PROLOGUE: EXPLANATORY NOTES
ABBREVIATIONS: CA: Gower, Confessio Amantis; CM: Cursor mundi; CT: Chaucer, Canterbury Tales; DBTEL: A Dictionary of Biblical Tradition in English Literature, ed. Jeffrey; HS: Peter Comestor, Historia Scholastica, cited by book and chapter, followed by Patrologia Latina column in parentheses; K: Kalén-Ohlander edition; MED: Middle English Dictionary; NOAB: New Oxford Annotated Bible; OED: Oxford English Dictionary; OFP: Old French Paraphrase, British Library, MS Egerton 2710, cited by folio and column; Whiting: Whiting, Proverbs, Sentences, and Proverbial Phrases; York: York Plays, ed. Beadle. For other abbreviations, see Textual Notes.
7 Thrugh mediacy of Mary chast. While there are aspects of the poem that have the ring of reform (and thus of Wycliffe and Lollardy, see the introduction), the Paraphrase-poet begins his story on solidly dogmatic grounds with an allusion to Mary in her role as mediatrix.
10–11 boke ryght to aray, / Begynnyng, myddes, and end. At the outset of his work, the Paraphrase-poet reveals a preoccupation with issues of literary design: he hopes to compose a book rightly from beginning to end. This concern relates to his desire to tell tales that are both entertaining and edifying, his project to “romance the Bible.” Though the poet presumably could not access Aristotle’s discussions of narrative structure directly, Aristotle’s tri-partite organization could nevertheless be known in principle from many sources: e.g., Cicero, John of Garland, and even some of the French cycles. As a formal structure it is particularly fitting for the task of translating Scripture, of course, which is defined as proceeding from the literal beginning to the presumed end of all things.
18 the maystur of storyse. Peter Comestor, author of the Historia Scholastica (c. 1170). Like many other late medieval authors of biblical commentary, the poet relies heavily on HS for extra biblical embellishments and legendary materials. See, for example, the use of HS among such varied works as CM, York, Northern Homily Cycle, and Genesis and Exodus (Cambridge, Corpus Christi College, MS 444). The “storyse” that the poet refers to is the text of HS.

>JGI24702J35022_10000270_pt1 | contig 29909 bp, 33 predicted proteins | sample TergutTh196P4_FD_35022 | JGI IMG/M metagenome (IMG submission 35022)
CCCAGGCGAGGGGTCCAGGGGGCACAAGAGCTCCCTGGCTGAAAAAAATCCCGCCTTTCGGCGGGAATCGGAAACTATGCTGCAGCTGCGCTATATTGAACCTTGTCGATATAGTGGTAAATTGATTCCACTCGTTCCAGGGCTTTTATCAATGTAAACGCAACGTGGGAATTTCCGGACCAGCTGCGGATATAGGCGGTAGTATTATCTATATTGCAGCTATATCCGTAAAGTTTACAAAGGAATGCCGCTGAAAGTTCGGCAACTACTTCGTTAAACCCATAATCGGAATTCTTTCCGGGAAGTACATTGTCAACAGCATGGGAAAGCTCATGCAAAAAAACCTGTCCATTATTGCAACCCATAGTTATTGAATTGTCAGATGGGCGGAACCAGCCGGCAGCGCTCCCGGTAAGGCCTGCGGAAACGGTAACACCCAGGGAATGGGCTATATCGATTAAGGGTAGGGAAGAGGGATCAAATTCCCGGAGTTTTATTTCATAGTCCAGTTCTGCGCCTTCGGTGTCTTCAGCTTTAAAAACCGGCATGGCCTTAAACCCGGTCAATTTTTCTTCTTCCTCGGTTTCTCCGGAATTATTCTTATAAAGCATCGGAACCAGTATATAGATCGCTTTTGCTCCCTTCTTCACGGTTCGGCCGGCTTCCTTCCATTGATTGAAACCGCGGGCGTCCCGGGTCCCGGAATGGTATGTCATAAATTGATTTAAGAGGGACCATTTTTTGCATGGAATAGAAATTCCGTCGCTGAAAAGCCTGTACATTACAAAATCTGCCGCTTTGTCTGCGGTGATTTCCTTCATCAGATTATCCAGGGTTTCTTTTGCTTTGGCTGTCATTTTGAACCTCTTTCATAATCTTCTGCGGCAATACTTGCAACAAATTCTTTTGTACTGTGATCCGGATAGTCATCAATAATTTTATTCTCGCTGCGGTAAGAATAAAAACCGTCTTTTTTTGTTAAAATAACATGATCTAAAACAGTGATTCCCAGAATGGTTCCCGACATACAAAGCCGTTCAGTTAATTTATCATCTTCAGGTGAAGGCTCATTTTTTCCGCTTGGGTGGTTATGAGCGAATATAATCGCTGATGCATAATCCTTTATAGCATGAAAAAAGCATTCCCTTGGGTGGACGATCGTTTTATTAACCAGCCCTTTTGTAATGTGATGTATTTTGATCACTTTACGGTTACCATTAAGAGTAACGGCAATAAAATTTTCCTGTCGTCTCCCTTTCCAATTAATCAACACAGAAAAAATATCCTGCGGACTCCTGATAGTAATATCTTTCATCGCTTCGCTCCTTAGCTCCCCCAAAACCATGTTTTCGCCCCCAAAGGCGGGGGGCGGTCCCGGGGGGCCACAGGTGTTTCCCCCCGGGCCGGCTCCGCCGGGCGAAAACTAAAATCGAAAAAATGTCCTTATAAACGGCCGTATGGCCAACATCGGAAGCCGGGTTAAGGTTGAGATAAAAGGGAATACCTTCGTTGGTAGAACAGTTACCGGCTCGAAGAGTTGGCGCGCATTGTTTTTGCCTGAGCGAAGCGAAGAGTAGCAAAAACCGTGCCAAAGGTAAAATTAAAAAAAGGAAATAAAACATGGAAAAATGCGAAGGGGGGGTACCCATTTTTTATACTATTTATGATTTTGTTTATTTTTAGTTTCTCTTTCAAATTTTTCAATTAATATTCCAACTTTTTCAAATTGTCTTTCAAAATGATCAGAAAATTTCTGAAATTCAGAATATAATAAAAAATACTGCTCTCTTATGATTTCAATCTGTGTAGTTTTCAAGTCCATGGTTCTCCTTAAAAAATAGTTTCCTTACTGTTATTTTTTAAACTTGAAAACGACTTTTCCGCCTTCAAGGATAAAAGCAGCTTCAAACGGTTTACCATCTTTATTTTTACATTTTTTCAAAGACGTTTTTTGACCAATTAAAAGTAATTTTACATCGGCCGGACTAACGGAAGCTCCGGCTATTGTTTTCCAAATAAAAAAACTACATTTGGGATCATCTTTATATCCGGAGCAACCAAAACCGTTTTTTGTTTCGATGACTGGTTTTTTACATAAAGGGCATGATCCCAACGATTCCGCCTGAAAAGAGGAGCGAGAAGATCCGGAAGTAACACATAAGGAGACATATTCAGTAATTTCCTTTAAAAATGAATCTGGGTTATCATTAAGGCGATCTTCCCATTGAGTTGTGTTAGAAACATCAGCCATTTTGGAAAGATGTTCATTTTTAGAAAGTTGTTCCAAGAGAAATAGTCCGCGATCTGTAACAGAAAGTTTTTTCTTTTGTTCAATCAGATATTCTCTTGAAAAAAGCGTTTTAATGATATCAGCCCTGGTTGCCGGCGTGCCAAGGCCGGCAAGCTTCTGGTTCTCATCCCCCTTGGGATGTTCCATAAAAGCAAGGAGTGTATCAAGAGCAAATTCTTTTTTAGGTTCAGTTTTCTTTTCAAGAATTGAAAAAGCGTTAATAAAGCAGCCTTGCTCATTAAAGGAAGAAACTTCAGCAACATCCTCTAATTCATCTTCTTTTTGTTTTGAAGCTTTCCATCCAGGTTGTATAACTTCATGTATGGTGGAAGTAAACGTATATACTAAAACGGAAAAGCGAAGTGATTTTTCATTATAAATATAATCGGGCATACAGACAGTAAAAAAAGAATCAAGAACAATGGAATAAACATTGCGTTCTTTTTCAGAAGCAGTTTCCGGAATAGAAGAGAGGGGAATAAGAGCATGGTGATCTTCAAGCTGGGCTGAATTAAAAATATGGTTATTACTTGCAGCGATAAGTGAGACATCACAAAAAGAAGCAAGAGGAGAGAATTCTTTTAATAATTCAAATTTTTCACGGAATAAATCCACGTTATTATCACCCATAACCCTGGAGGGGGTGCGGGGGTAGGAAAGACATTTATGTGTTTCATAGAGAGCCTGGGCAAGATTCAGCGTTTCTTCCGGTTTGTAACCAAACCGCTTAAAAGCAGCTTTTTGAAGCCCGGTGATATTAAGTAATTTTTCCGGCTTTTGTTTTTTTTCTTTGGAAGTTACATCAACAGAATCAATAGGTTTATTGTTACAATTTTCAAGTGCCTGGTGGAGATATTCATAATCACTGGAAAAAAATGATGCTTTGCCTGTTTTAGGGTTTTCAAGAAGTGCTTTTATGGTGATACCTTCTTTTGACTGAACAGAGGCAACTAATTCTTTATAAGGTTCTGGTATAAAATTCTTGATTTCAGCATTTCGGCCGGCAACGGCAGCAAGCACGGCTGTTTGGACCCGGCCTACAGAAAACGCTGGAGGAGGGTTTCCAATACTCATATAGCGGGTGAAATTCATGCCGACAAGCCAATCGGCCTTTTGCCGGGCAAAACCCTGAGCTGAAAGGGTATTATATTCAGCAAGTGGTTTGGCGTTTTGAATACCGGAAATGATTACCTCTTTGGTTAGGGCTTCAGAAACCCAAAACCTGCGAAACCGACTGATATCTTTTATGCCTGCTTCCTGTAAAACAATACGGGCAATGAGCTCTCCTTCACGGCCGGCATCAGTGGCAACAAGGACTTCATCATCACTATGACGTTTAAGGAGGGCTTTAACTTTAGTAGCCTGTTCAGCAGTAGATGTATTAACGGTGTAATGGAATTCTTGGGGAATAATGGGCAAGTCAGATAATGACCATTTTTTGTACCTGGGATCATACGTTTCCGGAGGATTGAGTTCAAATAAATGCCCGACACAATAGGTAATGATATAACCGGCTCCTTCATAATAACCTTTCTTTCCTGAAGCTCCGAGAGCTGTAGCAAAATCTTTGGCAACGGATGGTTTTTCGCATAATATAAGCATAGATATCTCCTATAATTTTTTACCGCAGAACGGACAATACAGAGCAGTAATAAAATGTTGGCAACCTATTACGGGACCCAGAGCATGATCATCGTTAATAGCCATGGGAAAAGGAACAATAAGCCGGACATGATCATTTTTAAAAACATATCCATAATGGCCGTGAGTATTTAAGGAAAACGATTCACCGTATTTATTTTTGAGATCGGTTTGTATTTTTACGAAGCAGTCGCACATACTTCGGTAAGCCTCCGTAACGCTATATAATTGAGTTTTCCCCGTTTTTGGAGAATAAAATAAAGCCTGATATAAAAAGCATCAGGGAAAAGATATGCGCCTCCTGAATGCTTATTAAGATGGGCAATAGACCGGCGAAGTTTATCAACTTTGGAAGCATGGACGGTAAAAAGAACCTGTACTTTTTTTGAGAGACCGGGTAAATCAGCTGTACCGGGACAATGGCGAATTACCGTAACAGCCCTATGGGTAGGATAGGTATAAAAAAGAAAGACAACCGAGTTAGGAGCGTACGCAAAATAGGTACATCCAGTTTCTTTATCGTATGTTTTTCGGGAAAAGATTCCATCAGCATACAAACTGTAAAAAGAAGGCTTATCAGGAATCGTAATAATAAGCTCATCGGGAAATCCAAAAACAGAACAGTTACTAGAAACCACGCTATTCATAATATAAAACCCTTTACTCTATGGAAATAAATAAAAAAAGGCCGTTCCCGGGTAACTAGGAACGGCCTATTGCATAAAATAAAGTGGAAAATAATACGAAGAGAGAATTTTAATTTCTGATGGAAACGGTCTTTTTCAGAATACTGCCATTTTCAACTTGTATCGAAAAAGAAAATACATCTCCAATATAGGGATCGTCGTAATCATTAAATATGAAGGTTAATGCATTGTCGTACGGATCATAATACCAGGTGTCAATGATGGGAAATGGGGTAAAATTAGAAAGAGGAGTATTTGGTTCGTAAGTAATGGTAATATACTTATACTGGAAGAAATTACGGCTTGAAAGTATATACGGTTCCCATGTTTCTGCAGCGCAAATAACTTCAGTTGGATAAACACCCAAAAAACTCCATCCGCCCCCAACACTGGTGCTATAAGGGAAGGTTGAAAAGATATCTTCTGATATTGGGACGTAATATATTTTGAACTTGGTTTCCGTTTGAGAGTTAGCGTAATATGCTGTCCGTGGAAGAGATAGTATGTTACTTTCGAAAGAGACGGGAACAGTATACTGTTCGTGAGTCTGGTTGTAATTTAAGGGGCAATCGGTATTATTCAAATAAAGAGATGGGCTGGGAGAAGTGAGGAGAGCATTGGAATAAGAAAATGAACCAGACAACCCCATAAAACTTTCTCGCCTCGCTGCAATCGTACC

PROLOGUE: TEXTUAL NOTES
As noted in the introduction, the orthography of L differs significantly from that of S. As a result, Kalén and Ohlander often altered spellings from L when emending from that manuscript, making an effort to “match” orthography as well as possible to that of their base text, S. I have followed this same principle. As a result, I have chosen to ignore minor spelling variations when compiling these notes. The actual readings of line 1737 in the two manuscripts, for example, are: “Nothyng myght byde theire byt” (L) and “No thyng myg3t byte þerof” (S). Following K, I have emended this to read “Nothyng myght byd ther byte” and attributed the reading to L. The minor orthographic variations in such instances (here being byd for byde, ther for theire, byte for byt) seem largely inconsequential and have thus been ignored. For the reader wishing such precision, however, K provides all relevant details, and I have found its readings to be generally accurate.
For the most part (see, e.g., lines 49–52 for an exception), the base text (S) of the poem preserves the lines in pairs, two to a line; thus lines 1–2 appear as a single line, lines 3–4 appear as the next, etc. Like previous editors, I have regularized this across the whole of the poem in both the numbering and the indented presentation of the text.
ABBREVIATIONS: L: MS Longleat 257; H: Heuser edition (partial); K: Kalén-Ohlander edition; O: Ohlander’s corrigenda to K; P : Peck edition (partial); S : MS Selden Supra 52 (base text for this edition).
above 1 Marginalia in S (at right of fol. 2r): Samuel Purchas.
Marginalia in S (at top of fol. 2r): Genesis.
1–1472 Missing in L.
1, 3 Lines indented to leave space for an initial capital; first letter of line 1 written in the middle of the space.
7 Mary. S: r inserted above the line.
20 schort. So K. S: schortes.
30 ever. So K. S: ouer. H reads on.
31 wer. So S, K. H reads wur.
32 kawn. So S. H emends to knawn, but K suggests that kawn is the past participle of Old English ceowan. Thus kawn has the Middle English sense of “mediated on” or, more literally, “chewed over.”
by: Michael Livingston (Editor)
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